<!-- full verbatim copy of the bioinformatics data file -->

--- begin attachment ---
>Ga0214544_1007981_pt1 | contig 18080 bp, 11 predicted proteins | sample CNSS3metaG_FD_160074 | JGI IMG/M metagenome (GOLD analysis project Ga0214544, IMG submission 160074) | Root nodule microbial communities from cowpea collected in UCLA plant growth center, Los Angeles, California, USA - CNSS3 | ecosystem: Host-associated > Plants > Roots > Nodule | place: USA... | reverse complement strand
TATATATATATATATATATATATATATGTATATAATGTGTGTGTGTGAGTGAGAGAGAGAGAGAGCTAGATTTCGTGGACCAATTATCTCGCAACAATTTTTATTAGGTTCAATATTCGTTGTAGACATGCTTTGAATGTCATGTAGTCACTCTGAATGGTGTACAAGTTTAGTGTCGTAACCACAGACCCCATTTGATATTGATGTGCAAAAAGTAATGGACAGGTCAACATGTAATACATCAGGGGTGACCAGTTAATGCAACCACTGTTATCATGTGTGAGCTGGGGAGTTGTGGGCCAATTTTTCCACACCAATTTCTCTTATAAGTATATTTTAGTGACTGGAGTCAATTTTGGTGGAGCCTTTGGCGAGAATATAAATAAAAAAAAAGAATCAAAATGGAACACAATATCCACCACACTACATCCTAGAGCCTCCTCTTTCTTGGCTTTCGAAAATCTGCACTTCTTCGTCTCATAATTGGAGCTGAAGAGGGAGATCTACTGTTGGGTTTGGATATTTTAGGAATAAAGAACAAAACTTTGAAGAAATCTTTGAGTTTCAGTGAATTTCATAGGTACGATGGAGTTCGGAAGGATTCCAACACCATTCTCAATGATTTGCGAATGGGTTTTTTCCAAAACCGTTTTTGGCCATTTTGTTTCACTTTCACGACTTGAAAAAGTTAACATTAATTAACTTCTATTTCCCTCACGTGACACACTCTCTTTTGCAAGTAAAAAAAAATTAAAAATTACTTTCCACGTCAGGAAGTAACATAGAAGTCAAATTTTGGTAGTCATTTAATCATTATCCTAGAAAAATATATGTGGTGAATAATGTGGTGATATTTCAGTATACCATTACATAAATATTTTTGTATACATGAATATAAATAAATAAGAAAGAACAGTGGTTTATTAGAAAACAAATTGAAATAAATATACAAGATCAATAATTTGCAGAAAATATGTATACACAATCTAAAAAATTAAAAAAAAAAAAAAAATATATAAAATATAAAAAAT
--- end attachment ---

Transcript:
>Ga0214544_1007981_pt1 | contig 18080 bp, 11 predicted proteins | sample CNSS3metaG_FD_160074 | JGI IMG/M metagenome (GOLD analysis project Ga0214544, IMG submission 160074) | Root nodule microbial communities from cowpea collected in UCLA plant growth center, Los Angeles, California, USA - CNSS3 | ecosystem: Host-associated > Plants > Roots > Nodule | place: USA... | reverse complement strand
TATATATATATATATATATATATATATGTATATAATGTGTGTGTGTGAGTGAGAGAGAGAGAGAGCTAGATTTCGTGGACCAATTATCTCGCAACAATTTTTATTAGGTTCAATATTCGTTGTAGACATGCTTTGAATGTCATGTAGTCACTCTGAATGGTGTACAAGTTTAGTGTCGTAACCACAGACCCCATTTGATATTGATGTGCAAAAAGTAATGGACAGGTCAACATGTAATACATCAGGGGTGACCAGTTAATGCAACCACTGTTATCATGTGTGAGCTGGGGAGTTGTGGGCCAATTTTTCCACACCAATTTCTCTTATAAGTATATTTTAGTGACTGGAGTCAATTTTGGTGGAGCCTTTGGCGAGAATATAAATAAAAAAAAAGAATCAAAATGGAACACAATATCCACCACACTACATCCTAGAGCCTCCTCTTTCTTGGCTTTCGAAAATCTGCACTTCTTCGTCTCATAATTGGAGCTGAAGAGGGAGATCTACTGTTGGGTTTGGATATTTTAGGAATAAAGAACAAAACTTTGAAGAAATCTTTGAGTTTCAGTGAATTTCATAGGTACGATGGAGTTCGGAAGGATTCCAACACCATTCTCAATGATTTGCGAATGGGTTTTTTCCAAAACCGTTTTTGGCCATTTTGTTTCACTTTCACGACTTGAAAAAGTTAACATTAATTAACTTCTATTTCCCTCACGTGACACACTCTCTTTTGCAAGTAAAAAAAAATTAAAAATTACTTTCCACGTCAGGAAGTAACATAGAAGTCAAATTTTGGTAGTCATTTAATCATTATCCTAGAAAAATATATGTGGTGAATAATGTGGTGATATTTCAGTATACCATTACATAAATATTTTTGTATACATGAATATAAATAAATAAGAAAGAACAGTGGTTTATTAGAAAACAAATTGAAATAAATATACAAGATCAATAATTTGCAGAAAATATGTATACACAATCTAAAAAATTAAAAAAAAAAAAAAAATATATAAAATATAAAAAAT